'˜Farmers have bigger bovine TB role than badger culls', Godfray review claims

Badger culls are having only a 'modest' effect in the battle to beat bovine tuberculosis and it is farming decisions, not wildlife, that are contributing most the risk of the disease spreading, a leading academic has claimed.

Evidence from the controversial culls of badgers in 32 areas of the country suggests the measure was having a "real" but "modest" effect on the spread of bovine tuberculosis, an independent review of the Government's disease eradication strategy has found.

An independent review of the Government’s bovine TB (bTB) eradication strategy, which includes controversial culls of badgers in 32 areas of the country, including Cumbria, has been published today.

Measures to tackle the disease include cattle testing and movement controls, improving “biosecurity” or protective measures to prevent disease spread on farms.

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The review found however that poor take-up of relatively cheap biosecurity measures on farms and trading in high-risk livestock is hampering disease control.

The review panel warns against an “over-emphasis” on the role of wildlife in spreading TB to cattle, suggesting that the evidence on badger culling showed a “real effect but a modest effect” as part of the strategy to tackle the disease and that periodic culling could be a better approach.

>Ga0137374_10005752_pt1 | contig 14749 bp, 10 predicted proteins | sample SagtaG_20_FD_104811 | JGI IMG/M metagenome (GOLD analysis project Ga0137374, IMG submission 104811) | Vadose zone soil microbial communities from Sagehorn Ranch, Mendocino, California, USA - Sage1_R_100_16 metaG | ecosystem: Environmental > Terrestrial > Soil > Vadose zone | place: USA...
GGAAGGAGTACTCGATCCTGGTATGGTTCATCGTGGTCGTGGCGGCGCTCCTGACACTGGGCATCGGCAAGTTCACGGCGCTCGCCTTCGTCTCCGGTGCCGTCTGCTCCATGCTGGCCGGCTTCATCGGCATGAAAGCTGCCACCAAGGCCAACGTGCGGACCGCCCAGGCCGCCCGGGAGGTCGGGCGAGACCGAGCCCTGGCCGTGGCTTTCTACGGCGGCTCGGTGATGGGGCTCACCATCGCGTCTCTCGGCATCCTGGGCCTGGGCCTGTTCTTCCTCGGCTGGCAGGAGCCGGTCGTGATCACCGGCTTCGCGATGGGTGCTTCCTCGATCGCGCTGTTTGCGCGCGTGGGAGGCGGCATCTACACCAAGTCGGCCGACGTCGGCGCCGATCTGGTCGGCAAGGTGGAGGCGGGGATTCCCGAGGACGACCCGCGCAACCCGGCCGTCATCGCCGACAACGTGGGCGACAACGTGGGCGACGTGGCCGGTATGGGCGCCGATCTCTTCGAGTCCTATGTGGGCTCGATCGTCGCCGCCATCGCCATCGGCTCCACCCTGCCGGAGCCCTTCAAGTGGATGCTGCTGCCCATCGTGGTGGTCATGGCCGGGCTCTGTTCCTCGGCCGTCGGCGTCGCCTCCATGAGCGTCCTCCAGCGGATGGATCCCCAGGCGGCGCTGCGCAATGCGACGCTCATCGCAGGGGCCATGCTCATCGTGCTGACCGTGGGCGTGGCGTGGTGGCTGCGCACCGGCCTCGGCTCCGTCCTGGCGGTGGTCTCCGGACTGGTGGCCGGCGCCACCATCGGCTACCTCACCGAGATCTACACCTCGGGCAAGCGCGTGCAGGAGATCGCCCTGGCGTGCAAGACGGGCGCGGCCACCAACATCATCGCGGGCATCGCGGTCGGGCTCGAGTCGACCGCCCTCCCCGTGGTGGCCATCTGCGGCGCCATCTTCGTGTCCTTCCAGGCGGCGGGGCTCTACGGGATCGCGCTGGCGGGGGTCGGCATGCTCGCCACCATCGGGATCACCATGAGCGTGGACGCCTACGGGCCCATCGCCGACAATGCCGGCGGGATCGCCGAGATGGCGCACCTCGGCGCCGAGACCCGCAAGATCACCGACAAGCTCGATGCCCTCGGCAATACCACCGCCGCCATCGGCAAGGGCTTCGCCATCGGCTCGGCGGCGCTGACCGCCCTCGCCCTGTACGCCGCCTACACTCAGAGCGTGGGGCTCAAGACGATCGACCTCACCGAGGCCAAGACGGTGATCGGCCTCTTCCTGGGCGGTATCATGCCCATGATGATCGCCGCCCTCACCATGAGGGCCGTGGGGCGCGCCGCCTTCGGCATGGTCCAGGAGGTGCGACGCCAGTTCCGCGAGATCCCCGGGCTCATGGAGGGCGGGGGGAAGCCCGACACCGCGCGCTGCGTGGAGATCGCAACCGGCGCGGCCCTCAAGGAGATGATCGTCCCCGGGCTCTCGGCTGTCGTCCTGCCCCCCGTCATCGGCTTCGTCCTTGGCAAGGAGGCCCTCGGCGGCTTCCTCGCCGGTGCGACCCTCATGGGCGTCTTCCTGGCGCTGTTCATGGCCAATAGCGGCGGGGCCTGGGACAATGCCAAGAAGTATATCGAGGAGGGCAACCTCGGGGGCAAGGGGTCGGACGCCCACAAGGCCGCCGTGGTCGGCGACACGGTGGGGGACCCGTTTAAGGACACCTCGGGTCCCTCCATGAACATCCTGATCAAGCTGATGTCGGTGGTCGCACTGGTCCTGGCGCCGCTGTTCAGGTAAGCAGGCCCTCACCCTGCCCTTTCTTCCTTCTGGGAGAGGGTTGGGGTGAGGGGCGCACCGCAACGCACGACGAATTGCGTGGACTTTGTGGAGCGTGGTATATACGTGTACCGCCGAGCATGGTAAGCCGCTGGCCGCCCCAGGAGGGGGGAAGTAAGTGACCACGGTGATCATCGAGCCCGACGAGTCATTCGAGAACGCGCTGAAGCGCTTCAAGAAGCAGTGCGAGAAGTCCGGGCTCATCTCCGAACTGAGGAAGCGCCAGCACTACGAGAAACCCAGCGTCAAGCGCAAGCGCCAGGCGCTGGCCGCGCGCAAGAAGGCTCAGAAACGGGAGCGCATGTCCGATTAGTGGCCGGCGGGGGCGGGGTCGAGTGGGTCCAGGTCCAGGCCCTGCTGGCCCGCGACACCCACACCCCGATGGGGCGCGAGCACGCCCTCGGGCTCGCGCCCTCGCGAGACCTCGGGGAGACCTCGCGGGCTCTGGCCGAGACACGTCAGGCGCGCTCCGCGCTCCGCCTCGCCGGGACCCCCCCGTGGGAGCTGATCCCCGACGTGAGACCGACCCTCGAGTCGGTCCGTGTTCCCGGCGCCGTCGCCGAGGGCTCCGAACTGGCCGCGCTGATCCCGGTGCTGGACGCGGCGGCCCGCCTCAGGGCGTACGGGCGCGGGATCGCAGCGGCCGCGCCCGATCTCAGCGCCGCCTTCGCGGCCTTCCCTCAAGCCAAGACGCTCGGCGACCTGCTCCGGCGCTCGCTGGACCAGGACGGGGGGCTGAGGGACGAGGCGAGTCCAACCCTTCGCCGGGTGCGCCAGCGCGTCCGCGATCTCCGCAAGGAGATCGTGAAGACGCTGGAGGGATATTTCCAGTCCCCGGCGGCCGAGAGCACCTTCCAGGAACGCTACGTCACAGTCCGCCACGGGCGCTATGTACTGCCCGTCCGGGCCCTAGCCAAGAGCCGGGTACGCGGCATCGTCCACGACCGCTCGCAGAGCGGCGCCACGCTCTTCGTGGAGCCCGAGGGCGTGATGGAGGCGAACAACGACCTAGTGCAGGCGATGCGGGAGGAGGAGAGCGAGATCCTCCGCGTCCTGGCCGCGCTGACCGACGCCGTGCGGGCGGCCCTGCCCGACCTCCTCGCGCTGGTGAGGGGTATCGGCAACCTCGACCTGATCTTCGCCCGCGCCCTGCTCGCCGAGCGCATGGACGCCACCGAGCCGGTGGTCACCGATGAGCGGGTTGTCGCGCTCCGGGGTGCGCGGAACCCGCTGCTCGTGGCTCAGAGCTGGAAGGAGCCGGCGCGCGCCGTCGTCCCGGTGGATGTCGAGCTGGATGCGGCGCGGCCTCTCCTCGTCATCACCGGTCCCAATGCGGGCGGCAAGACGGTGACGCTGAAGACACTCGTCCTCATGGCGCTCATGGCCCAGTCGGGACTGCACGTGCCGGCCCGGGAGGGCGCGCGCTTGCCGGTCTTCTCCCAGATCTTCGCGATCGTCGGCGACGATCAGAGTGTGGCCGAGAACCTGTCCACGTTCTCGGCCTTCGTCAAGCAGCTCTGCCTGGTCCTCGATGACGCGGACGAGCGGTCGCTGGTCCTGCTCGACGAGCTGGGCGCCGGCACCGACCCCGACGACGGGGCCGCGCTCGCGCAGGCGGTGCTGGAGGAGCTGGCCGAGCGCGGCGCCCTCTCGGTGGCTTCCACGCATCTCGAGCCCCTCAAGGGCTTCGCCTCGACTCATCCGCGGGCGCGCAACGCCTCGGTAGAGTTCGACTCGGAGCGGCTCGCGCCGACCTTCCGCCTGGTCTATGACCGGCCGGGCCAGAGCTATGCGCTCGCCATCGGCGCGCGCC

Decisions over culling badgers, which can cut incidence of TB in herds by around 15 per cent, should be informed by science but it is a judgment call for ministers, the review states.

Sir Charles Godfray, a professor at Oxford University who chaired the review, said some farmers were doing “tremendous things” to halt the spread of bTB, but there was “fatalism” over the disease in other parts of the industry.

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Sir Charles said: “We realise that wildlife does have a role in this disease, but it’s wrong to put all the blame on wildlife and to use this as an excuse to not make hard decisions in industry, which is going to cost the industry money.”

Asked to quantify the contribution to disease spread from badgers and the farming industry, through cattle to cattle infection, Sir Charles added: “If I was asked to say more one than the other, I would say definitely on the cattle to cattle side.

“We do think there is a huge amount that can be done within the livestock industry.”

Prof Michael Winter, of Exeter University, said biosecurity measures included installing buffers between farms and injecting slurry into the ground rather than spreading it to prevent surface contamination, and ensuring contractors clean gear properly between farms.

It is important not to “wave a stick” at farmers but to work with them to bring in such measures, Prof Winter said.

The review also warned 1.7 million cattle were moved within and between areas with a different level of risk in 2016, including substantial numbers from higher to lower risk areas, which could be an important source of infection.

Compensation for slaughtered cattle could be adjusted to prevent risky trading of livestock and the review calls for more effective testing of cattle in high risk areas.

Sir Charles added: “We desperately need more evidence on the efficacy of vaccinations.”

Farming Minister George Eustice said the review would help inform next steps in the strategy to achieve TB free status for England by 2038.

“As a Government we are committed to eradicating bTB and have always been clear that there is no single measure for tackling it,” Mr Eustice said.